Fun doesn't have to equal free. Does it?

Does fun have to equal free?I was chatting with Toby, this morning, about his “Professional Peer Referrals” post. And as I was describing my issues with the whole “pay to play” concept, something dawned on me.

I have a really, really hard time charging people for intangible work that I enjoy.

Now, what–he says, gracefully sidestepping the “oldest profession in the world” commentary–exactly do I mean by that?

I mean, I like giving referrals. I like brainstorming with people. I like coming up with new ideas.

And while there is, undoubtedly, intrinsic value in those efforts, I generally don’t charge for them. And part of my issue with charging for those activities is my actual enjoyment of those activities.

Those things are fun.

And, if I like doing those things, then why would I charge for them? Isn’t satisfaction enough?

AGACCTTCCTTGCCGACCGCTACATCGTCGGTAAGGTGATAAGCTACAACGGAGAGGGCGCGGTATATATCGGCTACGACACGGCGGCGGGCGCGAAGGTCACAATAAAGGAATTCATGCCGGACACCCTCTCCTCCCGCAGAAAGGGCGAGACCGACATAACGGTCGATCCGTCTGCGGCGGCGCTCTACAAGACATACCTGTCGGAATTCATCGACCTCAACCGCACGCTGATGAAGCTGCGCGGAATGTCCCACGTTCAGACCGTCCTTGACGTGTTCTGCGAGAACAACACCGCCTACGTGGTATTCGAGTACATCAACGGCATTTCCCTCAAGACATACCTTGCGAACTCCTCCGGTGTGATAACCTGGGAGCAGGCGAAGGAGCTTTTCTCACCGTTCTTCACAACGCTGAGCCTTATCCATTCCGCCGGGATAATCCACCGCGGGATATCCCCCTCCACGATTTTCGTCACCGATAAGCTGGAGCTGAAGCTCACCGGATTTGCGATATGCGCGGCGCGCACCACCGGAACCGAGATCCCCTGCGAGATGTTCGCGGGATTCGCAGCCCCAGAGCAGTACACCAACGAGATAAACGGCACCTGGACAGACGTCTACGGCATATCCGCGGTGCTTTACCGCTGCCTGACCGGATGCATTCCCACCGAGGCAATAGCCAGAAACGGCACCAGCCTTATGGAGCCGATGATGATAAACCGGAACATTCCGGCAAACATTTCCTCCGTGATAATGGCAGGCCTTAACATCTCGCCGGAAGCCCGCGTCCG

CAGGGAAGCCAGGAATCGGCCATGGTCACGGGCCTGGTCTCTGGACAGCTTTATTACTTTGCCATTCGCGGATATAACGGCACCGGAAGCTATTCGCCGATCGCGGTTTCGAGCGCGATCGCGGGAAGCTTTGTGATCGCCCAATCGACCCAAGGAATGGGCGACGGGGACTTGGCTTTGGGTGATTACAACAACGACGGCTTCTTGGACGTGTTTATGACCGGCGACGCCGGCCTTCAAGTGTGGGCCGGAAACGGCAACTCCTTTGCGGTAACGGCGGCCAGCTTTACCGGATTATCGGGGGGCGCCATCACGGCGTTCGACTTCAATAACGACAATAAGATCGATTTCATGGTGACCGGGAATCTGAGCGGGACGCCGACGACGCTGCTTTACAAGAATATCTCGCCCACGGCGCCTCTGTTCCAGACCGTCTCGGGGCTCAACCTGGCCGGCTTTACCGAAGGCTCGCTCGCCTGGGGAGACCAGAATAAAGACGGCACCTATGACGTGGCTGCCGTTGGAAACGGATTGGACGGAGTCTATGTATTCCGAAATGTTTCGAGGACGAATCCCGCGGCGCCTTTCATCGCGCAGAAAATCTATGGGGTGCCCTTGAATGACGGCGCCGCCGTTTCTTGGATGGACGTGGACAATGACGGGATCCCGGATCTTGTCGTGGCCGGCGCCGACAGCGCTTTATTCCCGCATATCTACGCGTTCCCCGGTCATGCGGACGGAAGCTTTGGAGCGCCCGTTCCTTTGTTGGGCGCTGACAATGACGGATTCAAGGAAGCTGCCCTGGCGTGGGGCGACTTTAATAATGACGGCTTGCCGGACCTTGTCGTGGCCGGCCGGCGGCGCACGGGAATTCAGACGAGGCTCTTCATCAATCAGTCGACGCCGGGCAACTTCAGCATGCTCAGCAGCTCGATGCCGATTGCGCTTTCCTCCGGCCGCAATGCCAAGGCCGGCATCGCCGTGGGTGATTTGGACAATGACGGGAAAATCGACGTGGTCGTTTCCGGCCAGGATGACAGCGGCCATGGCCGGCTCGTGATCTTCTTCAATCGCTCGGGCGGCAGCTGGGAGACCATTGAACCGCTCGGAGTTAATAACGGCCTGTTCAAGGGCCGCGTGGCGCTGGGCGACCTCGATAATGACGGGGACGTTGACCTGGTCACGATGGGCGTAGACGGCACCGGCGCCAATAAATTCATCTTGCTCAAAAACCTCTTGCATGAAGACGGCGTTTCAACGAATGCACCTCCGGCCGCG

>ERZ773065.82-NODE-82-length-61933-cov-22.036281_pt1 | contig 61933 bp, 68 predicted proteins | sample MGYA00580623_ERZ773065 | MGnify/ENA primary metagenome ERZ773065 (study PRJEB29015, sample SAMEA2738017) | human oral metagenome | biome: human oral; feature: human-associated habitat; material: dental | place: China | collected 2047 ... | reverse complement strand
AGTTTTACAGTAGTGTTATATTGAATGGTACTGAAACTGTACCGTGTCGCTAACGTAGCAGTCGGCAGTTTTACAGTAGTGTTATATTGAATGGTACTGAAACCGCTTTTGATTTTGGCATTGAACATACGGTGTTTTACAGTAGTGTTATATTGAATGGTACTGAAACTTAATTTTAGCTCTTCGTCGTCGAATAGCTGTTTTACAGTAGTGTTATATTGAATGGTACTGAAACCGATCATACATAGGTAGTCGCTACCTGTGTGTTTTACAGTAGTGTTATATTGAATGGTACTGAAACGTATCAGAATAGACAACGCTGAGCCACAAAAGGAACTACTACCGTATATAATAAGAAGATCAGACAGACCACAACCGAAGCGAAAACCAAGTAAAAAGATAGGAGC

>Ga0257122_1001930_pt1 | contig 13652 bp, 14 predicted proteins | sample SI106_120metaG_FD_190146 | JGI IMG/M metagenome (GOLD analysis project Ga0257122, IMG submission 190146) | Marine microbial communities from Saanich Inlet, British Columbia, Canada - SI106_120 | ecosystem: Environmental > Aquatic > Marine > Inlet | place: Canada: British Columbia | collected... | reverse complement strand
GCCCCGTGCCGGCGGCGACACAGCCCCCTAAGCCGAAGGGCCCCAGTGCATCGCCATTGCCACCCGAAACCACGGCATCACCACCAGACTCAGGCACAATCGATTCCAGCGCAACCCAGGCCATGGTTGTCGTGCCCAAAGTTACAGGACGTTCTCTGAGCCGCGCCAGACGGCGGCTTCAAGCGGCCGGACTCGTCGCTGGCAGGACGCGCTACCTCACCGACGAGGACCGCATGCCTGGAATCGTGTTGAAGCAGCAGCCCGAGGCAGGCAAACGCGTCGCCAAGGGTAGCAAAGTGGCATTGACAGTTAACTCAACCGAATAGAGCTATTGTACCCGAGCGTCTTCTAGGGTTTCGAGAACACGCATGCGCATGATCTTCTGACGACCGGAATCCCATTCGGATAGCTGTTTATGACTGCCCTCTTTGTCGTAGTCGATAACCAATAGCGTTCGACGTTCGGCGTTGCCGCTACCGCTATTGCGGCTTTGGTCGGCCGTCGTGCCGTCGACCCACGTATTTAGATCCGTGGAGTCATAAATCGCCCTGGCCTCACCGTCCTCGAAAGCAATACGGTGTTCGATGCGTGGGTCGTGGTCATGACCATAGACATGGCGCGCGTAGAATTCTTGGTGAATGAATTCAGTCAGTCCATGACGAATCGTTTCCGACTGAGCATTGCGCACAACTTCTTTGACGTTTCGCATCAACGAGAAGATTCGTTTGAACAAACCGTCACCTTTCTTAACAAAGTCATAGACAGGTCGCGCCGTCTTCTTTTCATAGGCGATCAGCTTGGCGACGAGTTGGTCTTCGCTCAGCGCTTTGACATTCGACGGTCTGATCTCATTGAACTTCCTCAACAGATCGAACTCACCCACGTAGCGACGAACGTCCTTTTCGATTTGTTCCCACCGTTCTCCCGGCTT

And, generally, the brainstorming winds up generating a tangible activity. Something for which I can charge. Like a plan. Or a creative piece. Or some targeted consulting.

But there is value in the brainstroming that is driving those follow-on projects.

I mean, when you’re on the corporate side of the desk, you’re generally earning your paycheck by doing those things. So, I know there is some value there. Isn’t there?

And while I don’t want to become a lawyer who slaps the time clock every time he picks up the phone, I don’t want to continue to give away my time, simply because I enjoy that activity. And I don’t want the perception of my consultation to be devalued, simply because I choose to do it for free.

It’s a difficult spot. But I’m thinking that there has to be a happy medium.

Doesn’t there?

About Rick Turoczy

More than mildly obsessed with the Portland startup community. Founder and editor at Silicon Florist. Cofounder and general manager at PIE. Follow me on Twitter: @turoczy
This entry was posted in consulting, Creativity, Entrepreneur, Value. Bookmark the permalink.

1 Response to Fun doesn't have to equal free. Does it?

  1. Pingback: Valuing Consulting Services versus Contractor Labor | More than a living

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